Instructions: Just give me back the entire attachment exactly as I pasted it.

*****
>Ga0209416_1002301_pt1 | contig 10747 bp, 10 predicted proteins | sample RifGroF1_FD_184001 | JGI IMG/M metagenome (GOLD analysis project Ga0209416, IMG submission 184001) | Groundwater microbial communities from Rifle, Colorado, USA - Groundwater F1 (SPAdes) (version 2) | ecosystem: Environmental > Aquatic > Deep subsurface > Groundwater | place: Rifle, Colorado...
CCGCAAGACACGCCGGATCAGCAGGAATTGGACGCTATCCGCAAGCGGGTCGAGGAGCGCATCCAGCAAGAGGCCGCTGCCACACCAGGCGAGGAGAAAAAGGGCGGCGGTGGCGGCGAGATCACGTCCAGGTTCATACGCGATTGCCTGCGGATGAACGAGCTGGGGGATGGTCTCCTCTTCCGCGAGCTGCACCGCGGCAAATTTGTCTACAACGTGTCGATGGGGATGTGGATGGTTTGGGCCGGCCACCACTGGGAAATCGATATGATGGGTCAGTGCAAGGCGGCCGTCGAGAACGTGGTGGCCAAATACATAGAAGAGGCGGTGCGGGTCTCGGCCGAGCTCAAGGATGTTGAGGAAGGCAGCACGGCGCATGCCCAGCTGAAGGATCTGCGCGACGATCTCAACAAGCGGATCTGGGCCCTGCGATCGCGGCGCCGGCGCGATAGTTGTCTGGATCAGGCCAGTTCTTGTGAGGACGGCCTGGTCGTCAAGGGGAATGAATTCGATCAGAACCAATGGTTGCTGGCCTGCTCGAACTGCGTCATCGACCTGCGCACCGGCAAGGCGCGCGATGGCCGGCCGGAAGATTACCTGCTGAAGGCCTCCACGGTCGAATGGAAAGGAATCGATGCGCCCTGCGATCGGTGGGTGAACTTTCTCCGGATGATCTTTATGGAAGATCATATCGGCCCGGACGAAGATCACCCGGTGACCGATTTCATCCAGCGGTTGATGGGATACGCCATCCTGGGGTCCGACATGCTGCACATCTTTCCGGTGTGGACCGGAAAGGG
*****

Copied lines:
>Ga0209416_1002301_pt1 | contig 10747 bp, 10 predicted proteins | sample RifGroF1_FD_184001 | JGI IMG/M metagenome (GOLD analysis project Ga0209416, IMG submission 184001) | Groundwater microbial communities from Rifle, Colorado, USA - Groundwater F1 (SPAdes) (version 2) | ecosystem: Environmental > Aquatic > Deep subsurface > Groundwater | place: Rifle, Colorado...
CCGCAAGACACGCCGGATCAGCAGGAATTGGACGCTATCCGCAAGCGGGTCGAGGAGCGCATCCAGCAAGAGGCCGCTGCCACACCAGGCGAGGAGAAAAAGGGCGGCGGTGGCGGCGAGATCACGTCCAGGTTCATACGCGATTGCCTGCGGATGAACGAGCTGGGGGATGGTCTCCTCTTCCGCGAGCTGCACCGCGGCAAATTTGTCTACAACGTGTCGATGGGGATGTGGATGGTTTGGGCCGGCCACCACTGGGAAATCGATATGATGGGTCAGTGCAAGGCGGCCGTCGAGAACGTGGTGGCCAAATACATAGAAGAGGCGGTGCGGGTCTCGGCCGAGCTCAAGGATGTTGAGGAAGGCAGCACGGCGCATGCCCAGCTGAAGGATCTGCGCGACGATCTCAACAAGCGGATCTGGGCCCTGCGATCGCGGCGCCGGCGCGATAGTTGTCTGGATCAGGCCAGTTCTTGTGAGGACGGCCTGGTCGTCAAGGGGAATGAATTCGATCAGAACCAATGGTTGCTGGCCTGCTCGAACTGCGTCATCGACCTGCGCACCGGCAAGGCGCGCGATGGCCGGCCGGAAGATTACCTGCTGAAGGCCTCCACGGTCGAATGGAAAGGAATCGATGCGCCCTGCGATCGGTGGGTGAACTTTCTCCGGATGATCTTTATGGAAGATCATATCGGCCCGGACGAAGATCACCCGGTGACCGATTTCATCCAGCGGTTGATGGGATACGCCATCCTGGGGTCCGACATGCTGCACATCTTTCCGGTGTGGACCGGAAAGGG